We have never in our lifetimes witnessed so many public tears from one end of our nation to the other as we have toward the end of 2008. These were not tears of grief, but tears of joy … and disbelief. Almost everyone had trouble processing what we had experienced on Nov. 4, 2008. It was all at once a moment of divine wonder and living poetry.
Forty year’s prior, Dr. King was assassinated, but before that fateful day he gave his “I Have A Dream” speech in 1963. It was 55 years ago that Emmett Till was murdered, and nearly 100 years since the founding of NAACP, in addition to 145 years since the Emancipation Proclamation. After such triumphs and tribulations, on Jan. 20, 2009, the first African-American family will walk through the front doors of the White House as president, First Lady and children-a mansion whose walls were built by African slaves.
The triumph of a people and nation was seen when President-elect Barack Obama won states in every region on the country, including Virginia, the capital of the Confederacy in the old South. Only an all-powerful and just God has the ability to create such drama in real life. It is the parting of the Red Sea and the falling walls of Jericho in our lifetimes. In less than three weeks, the White House will become the home of descendents of the slaves who built it. Make no mistake about it, the whole world has watched in wonder at this contemporary epic of biblical proportions. Christ’s testimony in the earth demonstrates that God still uses rejected stories to become the chief corner stone of a new building.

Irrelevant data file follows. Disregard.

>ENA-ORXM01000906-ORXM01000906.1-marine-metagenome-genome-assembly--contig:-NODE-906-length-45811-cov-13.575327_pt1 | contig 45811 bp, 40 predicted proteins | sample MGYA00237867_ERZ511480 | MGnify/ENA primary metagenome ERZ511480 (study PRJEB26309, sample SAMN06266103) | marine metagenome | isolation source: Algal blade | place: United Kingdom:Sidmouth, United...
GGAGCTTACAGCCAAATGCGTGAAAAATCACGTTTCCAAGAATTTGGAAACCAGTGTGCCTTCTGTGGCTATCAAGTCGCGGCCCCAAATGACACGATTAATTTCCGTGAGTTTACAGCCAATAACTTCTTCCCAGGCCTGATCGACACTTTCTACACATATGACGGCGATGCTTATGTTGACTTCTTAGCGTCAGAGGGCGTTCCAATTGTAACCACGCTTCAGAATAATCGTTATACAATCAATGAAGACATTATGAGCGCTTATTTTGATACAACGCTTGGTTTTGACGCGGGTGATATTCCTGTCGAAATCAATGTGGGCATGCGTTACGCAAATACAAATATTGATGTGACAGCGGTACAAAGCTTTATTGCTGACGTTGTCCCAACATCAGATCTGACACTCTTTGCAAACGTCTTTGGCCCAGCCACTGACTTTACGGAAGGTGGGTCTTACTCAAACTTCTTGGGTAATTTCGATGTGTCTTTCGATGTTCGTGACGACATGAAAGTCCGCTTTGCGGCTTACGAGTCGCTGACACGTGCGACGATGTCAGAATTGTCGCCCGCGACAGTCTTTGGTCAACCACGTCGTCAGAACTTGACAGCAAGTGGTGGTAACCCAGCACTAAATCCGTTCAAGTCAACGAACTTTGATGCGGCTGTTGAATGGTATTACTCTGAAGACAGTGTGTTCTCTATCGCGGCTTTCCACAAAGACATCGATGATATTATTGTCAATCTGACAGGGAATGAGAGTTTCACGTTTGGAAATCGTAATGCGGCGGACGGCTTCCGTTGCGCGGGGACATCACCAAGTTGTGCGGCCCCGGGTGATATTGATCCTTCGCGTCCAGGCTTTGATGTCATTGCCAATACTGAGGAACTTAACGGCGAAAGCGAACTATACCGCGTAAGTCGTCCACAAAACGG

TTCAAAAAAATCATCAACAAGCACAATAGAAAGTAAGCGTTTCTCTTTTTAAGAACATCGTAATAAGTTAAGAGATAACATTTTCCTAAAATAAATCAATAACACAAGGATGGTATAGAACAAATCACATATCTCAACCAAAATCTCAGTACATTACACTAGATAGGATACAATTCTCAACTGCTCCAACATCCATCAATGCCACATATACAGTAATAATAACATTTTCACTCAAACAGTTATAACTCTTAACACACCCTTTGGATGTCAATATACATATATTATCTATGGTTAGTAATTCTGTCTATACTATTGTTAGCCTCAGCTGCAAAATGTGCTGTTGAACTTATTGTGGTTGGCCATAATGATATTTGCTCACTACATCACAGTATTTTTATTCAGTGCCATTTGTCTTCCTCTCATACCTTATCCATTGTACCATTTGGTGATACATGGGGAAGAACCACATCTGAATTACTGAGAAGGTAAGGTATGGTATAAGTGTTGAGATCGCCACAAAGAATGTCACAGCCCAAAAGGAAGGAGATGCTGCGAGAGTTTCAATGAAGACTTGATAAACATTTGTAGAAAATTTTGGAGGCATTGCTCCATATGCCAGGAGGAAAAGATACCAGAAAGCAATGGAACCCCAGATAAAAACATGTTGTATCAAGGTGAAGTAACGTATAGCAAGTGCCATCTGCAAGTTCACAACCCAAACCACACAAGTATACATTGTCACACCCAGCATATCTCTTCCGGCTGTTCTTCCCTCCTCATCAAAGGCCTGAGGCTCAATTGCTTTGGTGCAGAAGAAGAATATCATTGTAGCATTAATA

The house of God is actually never a physical building. It is a spiritual house comprised of people who God purposely fits together by his Spirit in specific places and points of time. The father builds his household in the world by using people as living stones. People are God’s project. God calls us to finish making the rooms on the solid foundation of gospel truth. Our work in the world is God’s continuing, but unfinished project.
After the Jan. 20, inauguration, when the euphoria fades and President Obama and First Lady Michelle move into the White House, our nation and world will face crises of epic proportions. We face an unparalleled economic meltdown, wars and rumors of war, and high expectations and depleted resources. The new president’s task will be to call for sacrifice and renewal of vision. He will challenge the nation to see itself as one household working together to expand the promise of America. We must be inspired to be our best selves, bound together to overcome the worst of times.
During the time when the church endured persecution, Apostle Peter wrote that the church “house,” or any household, is healthy when the family lives by at least three values: transparency, maturity, and mutual sacrifices. First, transparency is exhorted. A healthy family cannot flourish behind false faces with hidden agendas. We are called to be true to ourselves and one another. Secondly, we move into maturity by seeing our successes and failures in light of God’s word and graciousness. Truth is altogether sobering, equalizing, and satisfying. Scriptures helps us process our failures while also putting our successes in proper perspective. Thirdly, we are all ultimately called to function selflessly, offering ourselves to serve God by ministering unto the needs of others.
The foundation of God’s house is firmly built upon the truth of the gospel; but the project of expanding the rooms in our household for all God’s children continues. Whenever African-Americans celebrate another “first,” it has the effect of making more room for all people. That’s the real God-given legacy of black people in America. The amazing first black family of America is a dream most of us thought we would never see in our lifetime. But here it is. Know this however: whenever God allows dreams to become reality, it means it’s time for God’s people to be encouraged to keep on building God’s Kingdom in the earth.
Let’s celebrate and then get back to the unfinished work.